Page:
A couple of years ago, when it was announced that Arnold Schwarzenegger would appear in Sylvester Stallone’s The Expendables (2010), I imagined something akin to the iconic scene in Heat (1995) wherein Al Pacino and Robert De Niro shared the screen for the first time in their illustrious careers. I don’t mean in terms of intelligence obviously. Pacino and De Niro are award-winning thespians, whereas Stallone and Schwarzenegger built their reputation on dumb action schlock. Still, I hoped the producers would understand that the pleasure lies in seeing the two stars act together, not in watching them wink at the camera and reference past exploits.
Director Mikael Håfström gets it, which makes Escape Plan a surprising delight, or perhaps just a guilty pleasure. The plot centers on Ray Breslin (Sylvester Stallone), a professional escape artist hired to test the security of the Tomb: a secret prison where governments can hold and “question” suspected terrorists indefinitely without due process. Once there, our hero is framed, of course, forcing him to team up with fellow inmate Emil Rottmayer (Arnold Schwarzenegger) in order to break out. It says something about our collective renouncement of Guantanamo Bay that we can buy into this premise and even root for alleged war criminals, though I should note that no Islamic combatant makes it out alive.
Besides, the whole thing serves as a mere pretext to keep our two leads together in a confined space. To pass the time, Escape Plan provides them with bizarrely intelligent characters, by which I mean that Ray can hack into an electronic lock using nothing more than a chewed-up ball of paper and a carton of milk. I’m unclear as to why prison officials should consider this a security flaw and expect the average convict to do the same, but never mind. What matters is that Stallone gets to play MacGyver, except with bigger muscles and even more shoddy physics helping the cause.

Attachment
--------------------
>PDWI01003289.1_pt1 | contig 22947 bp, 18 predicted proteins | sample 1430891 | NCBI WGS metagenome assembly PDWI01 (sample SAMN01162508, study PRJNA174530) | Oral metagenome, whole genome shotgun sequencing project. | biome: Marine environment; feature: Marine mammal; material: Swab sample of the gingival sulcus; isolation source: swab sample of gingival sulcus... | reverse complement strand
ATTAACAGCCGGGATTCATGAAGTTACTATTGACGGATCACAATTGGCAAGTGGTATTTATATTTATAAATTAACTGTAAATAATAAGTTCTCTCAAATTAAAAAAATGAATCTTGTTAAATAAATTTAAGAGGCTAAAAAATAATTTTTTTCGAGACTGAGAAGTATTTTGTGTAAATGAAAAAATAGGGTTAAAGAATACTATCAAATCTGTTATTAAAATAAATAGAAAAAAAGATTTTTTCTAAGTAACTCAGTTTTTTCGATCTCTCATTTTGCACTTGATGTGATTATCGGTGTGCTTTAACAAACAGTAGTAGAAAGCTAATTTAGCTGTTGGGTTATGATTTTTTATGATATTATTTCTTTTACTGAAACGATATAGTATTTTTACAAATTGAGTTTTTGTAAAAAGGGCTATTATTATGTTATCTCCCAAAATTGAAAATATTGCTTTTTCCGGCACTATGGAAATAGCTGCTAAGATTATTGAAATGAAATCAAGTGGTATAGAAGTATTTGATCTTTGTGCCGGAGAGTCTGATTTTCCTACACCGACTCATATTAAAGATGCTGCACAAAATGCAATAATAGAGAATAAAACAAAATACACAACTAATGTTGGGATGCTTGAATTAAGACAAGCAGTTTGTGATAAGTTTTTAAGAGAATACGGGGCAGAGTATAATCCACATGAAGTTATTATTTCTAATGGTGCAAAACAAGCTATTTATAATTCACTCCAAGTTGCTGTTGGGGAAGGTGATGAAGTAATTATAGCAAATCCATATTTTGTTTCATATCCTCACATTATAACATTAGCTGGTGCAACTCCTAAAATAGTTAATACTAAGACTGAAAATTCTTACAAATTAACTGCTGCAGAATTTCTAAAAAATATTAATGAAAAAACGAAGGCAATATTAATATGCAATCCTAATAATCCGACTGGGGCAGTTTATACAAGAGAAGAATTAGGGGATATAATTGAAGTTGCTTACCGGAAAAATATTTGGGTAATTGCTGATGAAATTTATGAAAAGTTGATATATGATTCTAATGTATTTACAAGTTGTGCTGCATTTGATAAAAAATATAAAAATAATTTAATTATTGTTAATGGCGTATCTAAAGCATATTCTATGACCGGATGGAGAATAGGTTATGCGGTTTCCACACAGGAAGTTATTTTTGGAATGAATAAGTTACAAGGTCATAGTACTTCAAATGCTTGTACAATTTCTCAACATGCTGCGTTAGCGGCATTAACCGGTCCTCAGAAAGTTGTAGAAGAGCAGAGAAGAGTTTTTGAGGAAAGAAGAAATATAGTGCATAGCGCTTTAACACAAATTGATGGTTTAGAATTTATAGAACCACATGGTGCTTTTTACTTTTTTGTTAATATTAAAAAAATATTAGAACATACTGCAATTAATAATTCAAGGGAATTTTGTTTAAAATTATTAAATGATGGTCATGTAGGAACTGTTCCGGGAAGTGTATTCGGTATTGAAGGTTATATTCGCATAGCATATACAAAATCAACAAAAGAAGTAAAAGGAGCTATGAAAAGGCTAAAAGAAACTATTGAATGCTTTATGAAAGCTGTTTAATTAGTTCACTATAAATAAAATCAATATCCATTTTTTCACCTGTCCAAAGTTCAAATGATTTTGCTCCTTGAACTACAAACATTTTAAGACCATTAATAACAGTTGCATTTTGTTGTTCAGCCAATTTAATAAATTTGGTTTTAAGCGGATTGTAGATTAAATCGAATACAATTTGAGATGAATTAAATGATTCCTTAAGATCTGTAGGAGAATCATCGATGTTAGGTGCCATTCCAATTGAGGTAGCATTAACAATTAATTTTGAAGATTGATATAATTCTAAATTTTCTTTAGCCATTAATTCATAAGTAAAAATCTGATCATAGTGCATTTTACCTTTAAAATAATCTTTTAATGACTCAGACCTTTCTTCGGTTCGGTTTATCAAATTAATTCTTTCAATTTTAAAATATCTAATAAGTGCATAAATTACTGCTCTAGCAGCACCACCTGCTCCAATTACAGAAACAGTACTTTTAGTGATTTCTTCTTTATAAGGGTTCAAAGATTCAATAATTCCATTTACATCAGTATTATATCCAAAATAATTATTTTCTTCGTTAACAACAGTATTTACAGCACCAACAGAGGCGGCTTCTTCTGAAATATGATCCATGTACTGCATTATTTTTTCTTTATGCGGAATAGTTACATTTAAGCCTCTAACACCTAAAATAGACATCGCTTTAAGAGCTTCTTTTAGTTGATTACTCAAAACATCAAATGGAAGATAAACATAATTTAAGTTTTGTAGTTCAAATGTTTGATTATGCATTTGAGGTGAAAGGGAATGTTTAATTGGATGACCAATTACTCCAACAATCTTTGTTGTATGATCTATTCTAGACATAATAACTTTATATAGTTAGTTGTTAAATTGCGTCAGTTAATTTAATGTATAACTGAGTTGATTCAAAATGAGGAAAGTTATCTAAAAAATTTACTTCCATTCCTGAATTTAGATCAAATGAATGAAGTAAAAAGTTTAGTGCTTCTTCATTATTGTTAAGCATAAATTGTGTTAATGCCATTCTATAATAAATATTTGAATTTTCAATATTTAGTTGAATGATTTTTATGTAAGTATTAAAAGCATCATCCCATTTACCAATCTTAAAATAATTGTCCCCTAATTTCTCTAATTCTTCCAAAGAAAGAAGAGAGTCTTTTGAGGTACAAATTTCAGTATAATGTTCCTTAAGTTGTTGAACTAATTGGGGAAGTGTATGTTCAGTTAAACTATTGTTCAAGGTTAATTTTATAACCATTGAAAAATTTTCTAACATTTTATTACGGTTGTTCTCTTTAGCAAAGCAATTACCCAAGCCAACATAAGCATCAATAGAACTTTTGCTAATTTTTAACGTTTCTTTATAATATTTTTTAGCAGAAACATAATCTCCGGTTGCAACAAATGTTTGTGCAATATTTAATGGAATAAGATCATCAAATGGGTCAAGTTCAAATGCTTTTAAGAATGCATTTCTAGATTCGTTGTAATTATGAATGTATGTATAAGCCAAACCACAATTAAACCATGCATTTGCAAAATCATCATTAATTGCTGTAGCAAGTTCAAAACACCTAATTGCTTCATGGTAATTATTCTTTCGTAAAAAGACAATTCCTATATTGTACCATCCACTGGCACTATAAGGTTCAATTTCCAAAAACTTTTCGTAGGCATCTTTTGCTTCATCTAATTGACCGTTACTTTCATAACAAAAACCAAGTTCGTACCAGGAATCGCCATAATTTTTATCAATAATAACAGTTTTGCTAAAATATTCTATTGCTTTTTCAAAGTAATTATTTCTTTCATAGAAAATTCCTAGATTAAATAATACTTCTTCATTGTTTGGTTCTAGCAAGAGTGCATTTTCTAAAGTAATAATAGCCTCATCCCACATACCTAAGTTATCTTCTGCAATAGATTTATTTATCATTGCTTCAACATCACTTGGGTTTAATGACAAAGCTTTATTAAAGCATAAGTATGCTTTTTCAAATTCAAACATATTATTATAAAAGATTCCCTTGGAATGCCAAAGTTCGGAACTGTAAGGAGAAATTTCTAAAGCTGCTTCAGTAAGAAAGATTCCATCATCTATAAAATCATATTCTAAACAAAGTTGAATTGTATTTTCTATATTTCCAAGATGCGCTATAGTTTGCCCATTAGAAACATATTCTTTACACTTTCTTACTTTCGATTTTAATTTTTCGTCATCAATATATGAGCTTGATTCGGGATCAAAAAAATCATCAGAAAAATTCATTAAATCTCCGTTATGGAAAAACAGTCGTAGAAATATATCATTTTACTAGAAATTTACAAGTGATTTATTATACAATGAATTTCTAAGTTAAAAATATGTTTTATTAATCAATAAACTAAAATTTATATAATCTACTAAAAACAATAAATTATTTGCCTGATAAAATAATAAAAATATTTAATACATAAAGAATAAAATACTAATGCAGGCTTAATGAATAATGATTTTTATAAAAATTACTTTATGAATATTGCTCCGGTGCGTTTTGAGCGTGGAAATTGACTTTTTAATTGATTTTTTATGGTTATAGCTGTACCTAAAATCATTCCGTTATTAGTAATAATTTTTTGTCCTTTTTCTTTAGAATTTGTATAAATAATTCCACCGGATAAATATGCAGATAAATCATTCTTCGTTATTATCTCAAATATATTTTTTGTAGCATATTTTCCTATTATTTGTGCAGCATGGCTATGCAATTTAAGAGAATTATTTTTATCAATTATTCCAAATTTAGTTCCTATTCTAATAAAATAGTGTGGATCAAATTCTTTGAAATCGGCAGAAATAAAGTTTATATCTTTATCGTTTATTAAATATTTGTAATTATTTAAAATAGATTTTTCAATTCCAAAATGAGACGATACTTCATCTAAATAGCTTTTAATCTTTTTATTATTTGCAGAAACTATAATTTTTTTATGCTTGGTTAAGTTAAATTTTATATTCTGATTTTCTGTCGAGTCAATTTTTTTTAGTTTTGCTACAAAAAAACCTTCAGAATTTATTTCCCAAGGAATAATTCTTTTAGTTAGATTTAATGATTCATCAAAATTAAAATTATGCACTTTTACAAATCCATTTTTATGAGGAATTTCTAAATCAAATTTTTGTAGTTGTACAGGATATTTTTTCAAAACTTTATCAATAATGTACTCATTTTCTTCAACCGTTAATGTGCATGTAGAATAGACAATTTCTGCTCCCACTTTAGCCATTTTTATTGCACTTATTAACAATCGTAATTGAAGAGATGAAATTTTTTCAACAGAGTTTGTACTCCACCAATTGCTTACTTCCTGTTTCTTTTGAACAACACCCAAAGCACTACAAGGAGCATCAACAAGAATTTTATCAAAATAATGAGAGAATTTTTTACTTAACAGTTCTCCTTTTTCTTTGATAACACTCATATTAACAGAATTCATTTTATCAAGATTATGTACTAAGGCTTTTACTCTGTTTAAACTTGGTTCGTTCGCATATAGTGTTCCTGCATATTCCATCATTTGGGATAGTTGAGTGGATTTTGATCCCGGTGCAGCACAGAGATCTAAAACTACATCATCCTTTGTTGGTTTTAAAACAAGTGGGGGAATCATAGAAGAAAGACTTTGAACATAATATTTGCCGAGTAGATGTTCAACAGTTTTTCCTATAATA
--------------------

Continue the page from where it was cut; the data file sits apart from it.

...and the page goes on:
This leaves his co-star in Escape Plan with the unlikely role of comic relief, as Emil keeps having to distract the corrupt warden, Hobbes, played by Jim Caviezel as a mustache-twirling cartoon villain minus the mustache. There’s something enchantingly surreal about watching a former US governor tell Jesus from The Passion of the Christ (2004) to lick his balls, and Schwarzenegger lands every punch line with pitch-perfect accuracy, proving himself a far better actor than we remembered him.
Escape Plan features other big names, including Vincent D’Onofrio, 50 Cent, Amy Ryan, Vinnie Jones, and Sam Neill. Each appears in only a handful of scenes, making it difficult to guess who will play a key role in Ray’s convoluted scheme. More to the point, their limited presence keeps the focus on our two protagonists, who spend the brunt of the movie courting each other in that macho, buddy-cop sort of way. In fact, a full hour and a half flies by before Schwarzenegger picks up a machine gun.
That reminds me. A funny thing happened halfway into the screening. Just as Ray was putting into action the first phase of his ploy, I felt my heart sink at the thought of Escape Plan degenerating into yet another balls-to-the-walls action flick. I then realised that, throughout the eighties, it was Stallone and Schwarzenegger’s performances that kept me interested in their stunt-filled blockbusters, not the other way around. The fact that our hero’s initial escapade turns out a false alarm demonstrates how well Håfström understands the appeal of his movie.
Look, I’m not suggesting Escape Plan constitutes a brilliant cinematic experience or even a remotely intelligent one. However, the film strikes me as dumb in a clever way if that makes any sense. It’s got a fun, outlandish premise and a couple of neat twists you won’t necessarily see coming. Granted, I doubt the details of the plot would hold up to scrutiny, but we believe in them at the time because Stallone and Schwarzenegger sell every moment with the sort of screen presence that can only be achieved after years of experience. Now that’s how you use veteran stars.